In this issue: Rikers Island. Twin Peaks. Breakfast. Shopping Montages.
1. 4 Women Describe Life at Rikers
It might seem questionable to put this article on a list that will be followed by a discussion of breakfast in Twin Peaks and an op-ed about shopping montages, but that doesn't mean it shouldn't be included. In fact, my favorite part about this series is that it seems to have a predictable scope (fashion, food, travel) but it is not meant to. Some weeks will be more lighthearted than others. But this article is important. The zoomed-out concept of "prison" tends to exist in our minds almost completely disassociated from the prisoners who live inside them stripped of the humanity within. Mayor DeBlasio has even set a goal to close Rikers for good in 10 years time. Amid a political climate that has been drawing attention to the for-profit prison-industrial complex, recidivism rates, and pointing to model examples like Sweden's prison system, this article is an interesting read from a perspective we don't hear often.
2. When Did Shopping Montages Die?
Quick, name a movie with a shopping montage. Pretty Woman, Clueless and maybe Mean Girls were probably some of the first to come to mind. Name a film post-2012 with one. Not as easy, right? Why is that?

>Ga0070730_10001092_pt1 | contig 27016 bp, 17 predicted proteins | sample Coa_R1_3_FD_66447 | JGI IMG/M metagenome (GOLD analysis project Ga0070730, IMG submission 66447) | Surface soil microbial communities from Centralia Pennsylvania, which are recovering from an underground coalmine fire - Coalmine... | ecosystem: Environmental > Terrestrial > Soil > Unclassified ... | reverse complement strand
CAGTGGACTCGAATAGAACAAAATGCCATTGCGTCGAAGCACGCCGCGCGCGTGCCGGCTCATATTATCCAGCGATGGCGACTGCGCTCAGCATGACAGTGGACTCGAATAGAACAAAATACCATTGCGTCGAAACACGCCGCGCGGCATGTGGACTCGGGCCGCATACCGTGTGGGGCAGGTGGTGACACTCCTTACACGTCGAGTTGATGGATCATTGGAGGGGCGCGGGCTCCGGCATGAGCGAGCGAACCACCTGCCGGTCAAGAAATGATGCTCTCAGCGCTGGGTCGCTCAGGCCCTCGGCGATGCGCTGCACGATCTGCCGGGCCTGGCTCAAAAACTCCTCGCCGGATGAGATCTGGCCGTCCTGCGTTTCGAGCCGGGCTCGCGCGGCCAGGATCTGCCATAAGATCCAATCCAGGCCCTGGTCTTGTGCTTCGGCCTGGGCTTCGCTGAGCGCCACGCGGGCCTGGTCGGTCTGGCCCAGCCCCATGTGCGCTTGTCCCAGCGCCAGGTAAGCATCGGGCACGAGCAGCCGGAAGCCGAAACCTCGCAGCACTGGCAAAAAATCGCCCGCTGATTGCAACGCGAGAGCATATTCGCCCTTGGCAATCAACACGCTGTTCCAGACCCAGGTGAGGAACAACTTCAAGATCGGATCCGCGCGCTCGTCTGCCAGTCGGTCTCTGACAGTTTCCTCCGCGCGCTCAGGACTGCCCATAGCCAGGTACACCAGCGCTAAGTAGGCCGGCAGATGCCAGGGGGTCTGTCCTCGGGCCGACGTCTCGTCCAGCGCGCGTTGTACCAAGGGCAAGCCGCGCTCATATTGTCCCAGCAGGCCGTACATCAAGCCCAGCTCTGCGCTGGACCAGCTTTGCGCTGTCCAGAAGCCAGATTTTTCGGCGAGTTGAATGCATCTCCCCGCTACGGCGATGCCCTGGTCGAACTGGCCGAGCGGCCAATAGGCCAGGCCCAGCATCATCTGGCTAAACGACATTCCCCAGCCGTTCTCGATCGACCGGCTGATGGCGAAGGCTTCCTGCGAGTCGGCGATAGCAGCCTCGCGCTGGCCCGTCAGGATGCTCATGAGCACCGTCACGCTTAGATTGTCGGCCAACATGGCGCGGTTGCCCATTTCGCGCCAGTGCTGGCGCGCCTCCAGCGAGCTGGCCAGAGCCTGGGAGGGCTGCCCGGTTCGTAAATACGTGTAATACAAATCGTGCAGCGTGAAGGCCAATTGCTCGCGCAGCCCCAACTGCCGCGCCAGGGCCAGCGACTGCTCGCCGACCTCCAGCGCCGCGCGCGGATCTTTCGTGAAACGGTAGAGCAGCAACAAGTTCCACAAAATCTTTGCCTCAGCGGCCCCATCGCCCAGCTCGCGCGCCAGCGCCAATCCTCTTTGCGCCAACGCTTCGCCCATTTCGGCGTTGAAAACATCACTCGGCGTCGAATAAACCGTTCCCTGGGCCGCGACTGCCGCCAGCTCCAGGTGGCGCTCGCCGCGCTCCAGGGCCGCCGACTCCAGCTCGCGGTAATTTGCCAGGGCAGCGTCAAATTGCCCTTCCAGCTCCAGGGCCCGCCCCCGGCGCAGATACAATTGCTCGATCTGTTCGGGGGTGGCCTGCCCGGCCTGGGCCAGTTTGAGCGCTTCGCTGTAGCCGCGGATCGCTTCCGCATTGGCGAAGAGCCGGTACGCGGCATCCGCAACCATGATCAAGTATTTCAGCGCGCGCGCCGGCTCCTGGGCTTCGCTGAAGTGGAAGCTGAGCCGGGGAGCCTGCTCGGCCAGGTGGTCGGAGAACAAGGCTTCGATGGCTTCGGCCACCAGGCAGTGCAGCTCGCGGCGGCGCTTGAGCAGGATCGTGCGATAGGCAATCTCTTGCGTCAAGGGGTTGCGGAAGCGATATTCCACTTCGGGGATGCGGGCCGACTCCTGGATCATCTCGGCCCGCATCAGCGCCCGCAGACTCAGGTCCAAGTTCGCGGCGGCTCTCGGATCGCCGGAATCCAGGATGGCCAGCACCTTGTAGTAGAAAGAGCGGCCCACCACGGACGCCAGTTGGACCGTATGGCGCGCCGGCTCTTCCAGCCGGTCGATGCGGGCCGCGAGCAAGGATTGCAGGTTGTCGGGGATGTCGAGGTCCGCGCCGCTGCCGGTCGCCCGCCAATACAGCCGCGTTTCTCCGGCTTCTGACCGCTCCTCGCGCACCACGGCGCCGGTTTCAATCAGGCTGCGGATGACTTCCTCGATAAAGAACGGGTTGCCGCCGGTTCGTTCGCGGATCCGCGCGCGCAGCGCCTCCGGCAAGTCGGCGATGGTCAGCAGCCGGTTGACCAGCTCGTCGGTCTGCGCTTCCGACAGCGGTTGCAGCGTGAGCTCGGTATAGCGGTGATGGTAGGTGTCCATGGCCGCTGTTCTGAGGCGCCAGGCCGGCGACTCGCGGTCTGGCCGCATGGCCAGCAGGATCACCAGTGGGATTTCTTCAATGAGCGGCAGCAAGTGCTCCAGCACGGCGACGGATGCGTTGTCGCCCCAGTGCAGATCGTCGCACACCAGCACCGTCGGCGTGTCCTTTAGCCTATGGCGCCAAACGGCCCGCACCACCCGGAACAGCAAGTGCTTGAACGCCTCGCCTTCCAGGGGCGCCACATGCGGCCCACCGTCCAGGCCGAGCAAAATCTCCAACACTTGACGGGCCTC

3. How Twin Peaks Changed TV Breakfast Forever
I've actually never seen Twin Peaks, a fact that will change at 9 p.m. tonight when I tune in for the reboot on Showtime. If you're not already reading Extra Crispy, you totally should be for a few reasons, but particularly their deep dives into the intersection of breakfast and film. This feature goes on to discuss breakfast in shows like Frasier, Seinfeld, and others – and it all started in Twin Peaks.
4. See Celebrity Polaroids From A Legendary 1980s Nightclub
The newly launched LALA Magazine includes this feature about the Boys & Girls Nightclub in LA. No cameras were allowed inside, save for the club owner's polaroid. And with that followed plenty of snaps of celebrities like Anjelica Houston and Richard Gere. Check out the gallery.
By Kathryn Greene